To ensure that there is minimal impact during the environmental monitoring process of a SQL Server database by DC, adopt the following recommendations:
- Use a centralized server to the MDW, it allows that there is only one location for execution and visualization of reports.
- All database SQL Servers that will be monitored by the DC should be part of the same domain.
- When creating a custom collector set using the collector type Generic SQL Trace, define a set of filters so that only the really necessary metrics are collected, because in this way the MDW doesn’t store unnecessary information.
- Before you create a custom collector set using performance counters, you can be sure the collector set of Server Activity system is no longer collecting this metric.
- If any collections of metrics across multiple T-SQL queries are carried out with the same frequency, combine them in a single collector set. Doing this we will reduce the amount of memory used by the DC executable (DCCEXEC.exe) while gathering metrics. Similarly, combine multiple collection items of type Performance Counters in a single collection item whenever possible.
- Combine multiple collection items in a single collector set whenever possible. The only reason to create collector sets apart is if there are different retention periods or a different collection schedule.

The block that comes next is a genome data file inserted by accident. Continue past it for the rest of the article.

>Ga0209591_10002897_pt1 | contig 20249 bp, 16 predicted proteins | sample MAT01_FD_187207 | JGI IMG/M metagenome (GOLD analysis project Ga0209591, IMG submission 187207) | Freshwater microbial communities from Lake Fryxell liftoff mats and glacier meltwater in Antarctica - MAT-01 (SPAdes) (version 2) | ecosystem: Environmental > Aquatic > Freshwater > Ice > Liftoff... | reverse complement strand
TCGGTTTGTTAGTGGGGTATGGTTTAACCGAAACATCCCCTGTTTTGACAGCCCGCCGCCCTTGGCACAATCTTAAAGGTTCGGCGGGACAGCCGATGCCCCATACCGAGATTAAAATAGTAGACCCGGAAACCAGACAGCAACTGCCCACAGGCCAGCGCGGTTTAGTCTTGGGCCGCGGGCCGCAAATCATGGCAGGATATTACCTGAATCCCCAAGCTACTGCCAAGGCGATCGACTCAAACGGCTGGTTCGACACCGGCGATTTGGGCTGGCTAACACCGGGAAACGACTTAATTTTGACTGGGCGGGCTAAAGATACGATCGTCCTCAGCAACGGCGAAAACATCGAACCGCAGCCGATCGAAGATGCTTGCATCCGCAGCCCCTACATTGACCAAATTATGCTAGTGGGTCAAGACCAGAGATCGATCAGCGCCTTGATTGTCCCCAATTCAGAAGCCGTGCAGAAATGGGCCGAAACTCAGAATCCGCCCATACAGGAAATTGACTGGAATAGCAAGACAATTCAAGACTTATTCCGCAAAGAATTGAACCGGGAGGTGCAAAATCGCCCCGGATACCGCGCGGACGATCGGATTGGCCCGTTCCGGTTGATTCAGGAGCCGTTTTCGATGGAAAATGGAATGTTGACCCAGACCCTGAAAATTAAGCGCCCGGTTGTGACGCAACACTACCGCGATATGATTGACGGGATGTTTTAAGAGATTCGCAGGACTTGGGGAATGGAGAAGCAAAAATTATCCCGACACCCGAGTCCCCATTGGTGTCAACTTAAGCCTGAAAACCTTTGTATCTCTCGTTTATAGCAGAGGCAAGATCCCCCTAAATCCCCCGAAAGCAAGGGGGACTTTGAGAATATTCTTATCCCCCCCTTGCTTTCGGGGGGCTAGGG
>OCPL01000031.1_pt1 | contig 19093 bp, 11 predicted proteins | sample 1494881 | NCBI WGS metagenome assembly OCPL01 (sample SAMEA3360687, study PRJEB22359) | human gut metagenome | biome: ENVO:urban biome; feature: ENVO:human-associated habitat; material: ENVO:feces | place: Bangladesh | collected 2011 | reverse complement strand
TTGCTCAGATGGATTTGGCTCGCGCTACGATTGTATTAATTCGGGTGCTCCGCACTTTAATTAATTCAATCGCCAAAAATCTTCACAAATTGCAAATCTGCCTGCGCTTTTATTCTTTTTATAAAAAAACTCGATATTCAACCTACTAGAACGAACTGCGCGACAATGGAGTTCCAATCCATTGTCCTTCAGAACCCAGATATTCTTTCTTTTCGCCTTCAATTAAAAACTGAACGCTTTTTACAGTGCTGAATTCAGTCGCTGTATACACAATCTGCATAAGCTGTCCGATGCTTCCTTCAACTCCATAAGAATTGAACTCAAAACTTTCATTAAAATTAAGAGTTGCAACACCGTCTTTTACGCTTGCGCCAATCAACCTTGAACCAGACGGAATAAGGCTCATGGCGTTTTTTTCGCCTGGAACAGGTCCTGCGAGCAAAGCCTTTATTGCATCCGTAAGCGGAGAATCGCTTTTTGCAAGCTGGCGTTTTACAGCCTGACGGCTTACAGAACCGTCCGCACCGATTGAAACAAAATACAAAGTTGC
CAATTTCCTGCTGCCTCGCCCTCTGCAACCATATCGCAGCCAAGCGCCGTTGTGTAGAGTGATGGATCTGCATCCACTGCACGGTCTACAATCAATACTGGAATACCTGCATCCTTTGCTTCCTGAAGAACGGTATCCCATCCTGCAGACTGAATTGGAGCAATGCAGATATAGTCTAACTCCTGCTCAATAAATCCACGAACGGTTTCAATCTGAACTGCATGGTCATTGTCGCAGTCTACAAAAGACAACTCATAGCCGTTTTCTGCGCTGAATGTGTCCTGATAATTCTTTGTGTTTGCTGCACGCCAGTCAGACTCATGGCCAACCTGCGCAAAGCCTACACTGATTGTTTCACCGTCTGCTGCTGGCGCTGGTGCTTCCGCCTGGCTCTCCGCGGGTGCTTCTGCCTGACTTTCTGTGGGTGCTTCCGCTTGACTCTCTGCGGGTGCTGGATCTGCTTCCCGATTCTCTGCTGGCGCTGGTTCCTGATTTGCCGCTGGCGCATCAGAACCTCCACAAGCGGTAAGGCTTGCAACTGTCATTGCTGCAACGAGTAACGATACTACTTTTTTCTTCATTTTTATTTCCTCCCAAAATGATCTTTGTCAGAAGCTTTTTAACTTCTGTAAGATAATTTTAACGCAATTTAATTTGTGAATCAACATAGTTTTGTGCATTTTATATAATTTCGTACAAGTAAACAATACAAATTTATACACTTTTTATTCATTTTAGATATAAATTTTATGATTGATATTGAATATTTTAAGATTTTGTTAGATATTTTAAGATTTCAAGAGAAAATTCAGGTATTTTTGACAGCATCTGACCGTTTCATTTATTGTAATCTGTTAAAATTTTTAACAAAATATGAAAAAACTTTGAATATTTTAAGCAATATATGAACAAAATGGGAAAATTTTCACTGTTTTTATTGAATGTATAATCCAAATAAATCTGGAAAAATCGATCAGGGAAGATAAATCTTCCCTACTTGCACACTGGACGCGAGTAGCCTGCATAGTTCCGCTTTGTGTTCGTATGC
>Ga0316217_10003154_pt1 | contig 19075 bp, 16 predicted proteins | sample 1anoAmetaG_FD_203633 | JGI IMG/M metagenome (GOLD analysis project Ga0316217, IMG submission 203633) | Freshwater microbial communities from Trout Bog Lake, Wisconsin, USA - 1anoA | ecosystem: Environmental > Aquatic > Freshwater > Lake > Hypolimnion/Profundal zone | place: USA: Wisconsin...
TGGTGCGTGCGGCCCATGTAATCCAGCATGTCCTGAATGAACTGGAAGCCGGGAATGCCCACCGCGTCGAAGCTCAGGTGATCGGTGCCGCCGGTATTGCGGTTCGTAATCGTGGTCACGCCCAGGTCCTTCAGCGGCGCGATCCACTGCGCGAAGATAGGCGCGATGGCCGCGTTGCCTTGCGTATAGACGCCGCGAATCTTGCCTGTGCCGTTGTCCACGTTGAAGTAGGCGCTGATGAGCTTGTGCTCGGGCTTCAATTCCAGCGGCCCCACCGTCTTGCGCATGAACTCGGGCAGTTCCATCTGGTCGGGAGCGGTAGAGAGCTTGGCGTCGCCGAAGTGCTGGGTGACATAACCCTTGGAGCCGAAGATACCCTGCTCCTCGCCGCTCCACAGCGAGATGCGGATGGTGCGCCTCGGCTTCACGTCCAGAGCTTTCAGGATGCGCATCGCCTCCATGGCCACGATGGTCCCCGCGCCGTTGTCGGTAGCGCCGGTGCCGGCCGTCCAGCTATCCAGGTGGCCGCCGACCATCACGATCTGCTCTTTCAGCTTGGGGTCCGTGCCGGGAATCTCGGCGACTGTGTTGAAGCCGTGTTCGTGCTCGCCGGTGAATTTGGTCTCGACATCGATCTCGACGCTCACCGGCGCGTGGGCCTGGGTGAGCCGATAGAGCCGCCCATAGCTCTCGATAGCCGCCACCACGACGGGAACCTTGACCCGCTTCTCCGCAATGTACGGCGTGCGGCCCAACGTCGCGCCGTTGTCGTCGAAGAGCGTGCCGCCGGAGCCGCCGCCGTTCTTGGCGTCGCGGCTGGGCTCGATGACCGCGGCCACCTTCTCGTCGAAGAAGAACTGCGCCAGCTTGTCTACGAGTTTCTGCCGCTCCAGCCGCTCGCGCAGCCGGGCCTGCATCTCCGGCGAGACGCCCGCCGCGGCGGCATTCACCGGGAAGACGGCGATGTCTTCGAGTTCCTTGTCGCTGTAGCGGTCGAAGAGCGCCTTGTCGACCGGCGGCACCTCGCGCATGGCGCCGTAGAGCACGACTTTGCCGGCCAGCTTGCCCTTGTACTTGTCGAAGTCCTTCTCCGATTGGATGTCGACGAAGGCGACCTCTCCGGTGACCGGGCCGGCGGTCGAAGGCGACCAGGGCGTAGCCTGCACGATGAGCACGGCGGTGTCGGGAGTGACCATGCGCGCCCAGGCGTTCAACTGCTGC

- A collector set using the collection mode set to Cached should always keep a running collection process. If the metrics are collected often, this is more efficient than starting and stopping the collection process where new metrics should be collected. In contrast, the collection mode set to Non–Cached doesn’t have a running collection process most of the time, that is, a new collection process will be started according to the predefined schedule and so will be stopped again, avoiding the excessive use of server hardware resources. So, if the metric collection occurs rarely, the collection mode set to Non–Cached is more efficient than leaving the collection process on hold most of the time. As a general rule, if the metric needs to be collected every five minutes or more often than that, consider configuring a collector set using the collection mode: Cached. If the collection of metrics can be performed with a frequency greater than five minutes, it is recommended to configure a collector set using the collection mode: Non-Cached.